Rising prices: Get rid of some taxes

Author, Phillip Matogo. PHOTO/FILE

What you need to know:

  • Taxes on internet usage must be done away with to partly address a declining economic situation.   

A number of stories thought to have been written by Aesop, a 6th Century Greek storyteller, have often been used to explain human realties and help us gain perspective regarding the same. 

The main characters in these stories are animals, and each story demonstrates a moral lesson. 
There is an Aesop fable about a Greek man who sees a small bird, a swallow, lazily flying about on an unusually warm winter day. 

The man then assumed that summer has begun, so he sells his only coat to throw all caution to the wind by enjoying his life with the proceeds from the coat he sold. 

If you replace the Greek with a Ugandan, and the coat with the Ugandan economy you then realise that our situation is an updated version of this Aesopian fable. 

In Aesop’s world, winter set in again, the little bird died and the coatless man blamed the bird for his misfortune: “By appearing before the springtime you have not only killed yourself,” he moaned, “but you have wrought my destruction, too.”

By early June most swallows have started breeding and by July, the first brood of young has usually left the nest and flown away. 

Their appearance is thus a harbinger of summer, so the moral of this tale is that one swallow does not make a summer. 

It seems that when the economy was reopened early this year, Uganda sold its coat by assuming that the summer of economic resurgence could be largely private-sector driven. 

Few plans have been put into motion, on a macroeconomic level, beyond talks of a stimulus package, to address the winter of a post-lockdown Uganda. 

We all just assumed that with the economy reopening, this magic wand would set everything straight. 
It was as if the single swallow of reopening the economy was all that we required to delude ourselves that the worst was behind us. 

Yet we are faced by a looming economic crisis in the shape of rising commodity prices that have left many citizens financially beclouded and economists befuddled.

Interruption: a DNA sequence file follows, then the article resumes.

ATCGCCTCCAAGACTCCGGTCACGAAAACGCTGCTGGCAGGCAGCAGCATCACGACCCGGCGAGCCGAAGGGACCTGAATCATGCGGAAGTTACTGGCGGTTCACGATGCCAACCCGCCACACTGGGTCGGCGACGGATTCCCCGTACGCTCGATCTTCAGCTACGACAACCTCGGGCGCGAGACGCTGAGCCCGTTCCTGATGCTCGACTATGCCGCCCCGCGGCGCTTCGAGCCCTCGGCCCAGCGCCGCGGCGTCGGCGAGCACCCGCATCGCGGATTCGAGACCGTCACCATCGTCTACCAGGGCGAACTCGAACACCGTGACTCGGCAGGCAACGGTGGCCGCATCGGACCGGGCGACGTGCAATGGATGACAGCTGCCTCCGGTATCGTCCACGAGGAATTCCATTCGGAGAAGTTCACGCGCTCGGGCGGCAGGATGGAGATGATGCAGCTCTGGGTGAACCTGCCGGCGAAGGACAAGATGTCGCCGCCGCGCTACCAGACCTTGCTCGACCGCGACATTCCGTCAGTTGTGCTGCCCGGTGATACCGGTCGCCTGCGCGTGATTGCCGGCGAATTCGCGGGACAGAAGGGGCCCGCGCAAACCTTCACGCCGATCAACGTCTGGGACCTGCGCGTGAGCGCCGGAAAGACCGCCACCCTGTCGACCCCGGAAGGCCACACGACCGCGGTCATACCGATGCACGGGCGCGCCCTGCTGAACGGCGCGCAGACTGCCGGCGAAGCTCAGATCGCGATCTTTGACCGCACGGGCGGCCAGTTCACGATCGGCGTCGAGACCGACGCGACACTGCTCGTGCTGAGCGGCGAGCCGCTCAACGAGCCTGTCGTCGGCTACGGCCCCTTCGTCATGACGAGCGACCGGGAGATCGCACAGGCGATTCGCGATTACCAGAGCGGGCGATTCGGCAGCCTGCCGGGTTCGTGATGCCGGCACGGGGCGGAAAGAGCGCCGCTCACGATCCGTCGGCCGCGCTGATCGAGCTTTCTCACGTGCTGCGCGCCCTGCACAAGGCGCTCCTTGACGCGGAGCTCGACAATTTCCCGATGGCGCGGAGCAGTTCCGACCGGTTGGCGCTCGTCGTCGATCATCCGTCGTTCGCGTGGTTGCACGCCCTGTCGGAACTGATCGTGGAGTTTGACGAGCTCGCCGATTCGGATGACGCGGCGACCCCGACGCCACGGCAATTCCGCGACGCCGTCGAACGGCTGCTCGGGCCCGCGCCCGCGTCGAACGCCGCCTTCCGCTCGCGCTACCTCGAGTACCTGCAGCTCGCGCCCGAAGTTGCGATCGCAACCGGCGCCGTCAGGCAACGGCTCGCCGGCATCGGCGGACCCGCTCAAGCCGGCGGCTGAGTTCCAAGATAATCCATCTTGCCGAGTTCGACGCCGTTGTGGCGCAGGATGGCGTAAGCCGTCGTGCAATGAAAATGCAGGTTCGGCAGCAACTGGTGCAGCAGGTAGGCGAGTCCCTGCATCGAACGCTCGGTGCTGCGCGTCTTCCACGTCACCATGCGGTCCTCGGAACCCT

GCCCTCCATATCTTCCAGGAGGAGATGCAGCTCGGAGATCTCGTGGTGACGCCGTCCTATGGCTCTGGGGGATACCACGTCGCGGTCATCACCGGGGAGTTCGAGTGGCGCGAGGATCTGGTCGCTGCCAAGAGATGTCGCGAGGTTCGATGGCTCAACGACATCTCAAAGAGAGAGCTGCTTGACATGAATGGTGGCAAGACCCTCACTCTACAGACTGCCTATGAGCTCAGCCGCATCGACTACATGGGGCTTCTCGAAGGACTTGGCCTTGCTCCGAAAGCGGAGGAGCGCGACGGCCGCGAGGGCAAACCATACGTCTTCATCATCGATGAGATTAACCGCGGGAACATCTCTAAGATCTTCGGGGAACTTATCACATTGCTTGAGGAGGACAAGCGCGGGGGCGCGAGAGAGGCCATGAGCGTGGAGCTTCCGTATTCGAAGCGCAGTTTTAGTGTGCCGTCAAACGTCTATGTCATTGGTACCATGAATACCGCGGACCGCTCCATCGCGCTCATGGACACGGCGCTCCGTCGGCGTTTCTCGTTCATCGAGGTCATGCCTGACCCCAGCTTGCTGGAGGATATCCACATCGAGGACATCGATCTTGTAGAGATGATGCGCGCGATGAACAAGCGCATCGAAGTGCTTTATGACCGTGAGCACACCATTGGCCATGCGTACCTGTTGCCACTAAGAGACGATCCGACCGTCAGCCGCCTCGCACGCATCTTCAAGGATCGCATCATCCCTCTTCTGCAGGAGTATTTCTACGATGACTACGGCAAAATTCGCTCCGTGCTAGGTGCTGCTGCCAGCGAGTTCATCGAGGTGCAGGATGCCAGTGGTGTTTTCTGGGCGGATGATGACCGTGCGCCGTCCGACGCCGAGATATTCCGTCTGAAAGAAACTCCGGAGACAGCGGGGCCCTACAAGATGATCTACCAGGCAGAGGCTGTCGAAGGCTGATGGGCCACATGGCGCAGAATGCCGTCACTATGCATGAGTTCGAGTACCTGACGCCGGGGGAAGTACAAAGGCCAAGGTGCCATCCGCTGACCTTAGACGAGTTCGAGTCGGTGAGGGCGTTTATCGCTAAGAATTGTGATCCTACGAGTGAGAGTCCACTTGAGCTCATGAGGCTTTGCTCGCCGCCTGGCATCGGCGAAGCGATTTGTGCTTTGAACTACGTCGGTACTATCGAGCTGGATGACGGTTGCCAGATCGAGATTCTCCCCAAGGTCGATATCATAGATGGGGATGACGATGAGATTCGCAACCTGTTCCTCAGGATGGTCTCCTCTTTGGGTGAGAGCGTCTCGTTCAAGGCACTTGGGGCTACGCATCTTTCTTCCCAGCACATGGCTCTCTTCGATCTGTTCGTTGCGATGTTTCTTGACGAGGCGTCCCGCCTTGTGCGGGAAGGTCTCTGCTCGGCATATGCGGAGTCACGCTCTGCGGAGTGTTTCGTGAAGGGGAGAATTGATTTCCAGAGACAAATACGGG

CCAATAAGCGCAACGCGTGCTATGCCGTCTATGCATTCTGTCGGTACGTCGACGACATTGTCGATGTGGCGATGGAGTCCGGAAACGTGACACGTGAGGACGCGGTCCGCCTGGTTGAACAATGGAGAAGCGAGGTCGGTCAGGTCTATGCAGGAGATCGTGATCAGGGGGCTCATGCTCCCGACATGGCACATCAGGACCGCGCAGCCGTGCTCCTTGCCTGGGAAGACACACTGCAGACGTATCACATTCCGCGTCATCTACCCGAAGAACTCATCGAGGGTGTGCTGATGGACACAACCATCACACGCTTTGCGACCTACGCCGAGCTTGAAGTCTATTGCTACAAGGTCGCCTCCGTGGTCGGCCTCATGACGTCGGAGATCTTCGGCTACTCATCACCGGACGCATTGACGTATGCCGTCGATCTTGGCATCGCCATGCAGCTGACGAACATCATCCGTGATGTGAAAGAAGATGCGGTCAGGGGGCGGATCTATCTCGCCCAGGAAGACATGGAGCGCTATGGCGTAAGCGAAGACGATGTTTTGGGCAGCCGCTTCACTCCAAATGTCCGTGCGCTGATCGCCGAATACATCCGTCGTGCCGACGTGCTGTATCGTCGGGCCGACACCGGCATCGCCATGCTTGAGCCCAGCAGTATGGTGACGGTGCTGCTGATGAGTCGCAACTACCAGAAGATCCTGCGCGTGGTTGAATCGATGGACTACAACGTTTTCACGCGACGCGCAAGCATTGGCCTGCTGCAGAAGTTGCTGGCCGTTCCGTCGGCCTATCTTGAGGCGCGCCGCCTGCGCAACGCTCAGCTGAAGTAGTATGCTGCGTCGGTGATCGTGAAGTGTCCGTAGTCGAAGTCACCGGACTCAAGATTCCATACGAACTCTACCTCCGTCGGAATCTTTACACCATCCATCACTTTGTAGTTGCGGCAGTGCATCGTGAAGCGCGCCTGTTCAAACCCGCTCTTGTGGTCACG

Whether the cause of the rising commodity prices is down to the war in Ukraine or whether there are other underlying economic factors which are afoot, we must remember that our economy is best characterised as underdeveloped. 

We may have abundant natural resources, but much of our economy has remained predominantly agricultural, and subsistence farming still engages a large percent of the population.

We all know that embracing the internet is key to shifting away from this underdeveloped state of our economy. 

The internet produces significant cost savings in many sectors of the economy, resulting in faster productivity growth. 

It also produces lower prices for consumers, resulting in faster growth in living standards.
However, Uganda’s government has been riding the tiger by attempting to tame the internet. 

Internet users in Uganda have to pay a 12 percent tax on data packages, bringing the total tax on internet use to 30 percent after factoring in the existing 18 percent Value Added Tax (VAT.)

This tax replaced the over-the-top tax (OTT), popularly known as social media tax.  

These taxes, punitive in nature, affect the economy a great deal in view of the fact that many businesses moved online to reach customers during the lockdown. 

To ease this economic situation, taxes on internet usage must be done away with to partly address a declining economic situation.

Again, we need to be finding all possible means to unshackle certain sectors of our economy which have been tied down by unnecessary taxes. 

This way, maybe we can eat cassava virtually while enjoying our bread normally.

Mr Matogo is a professional copywriter  
[email protected]


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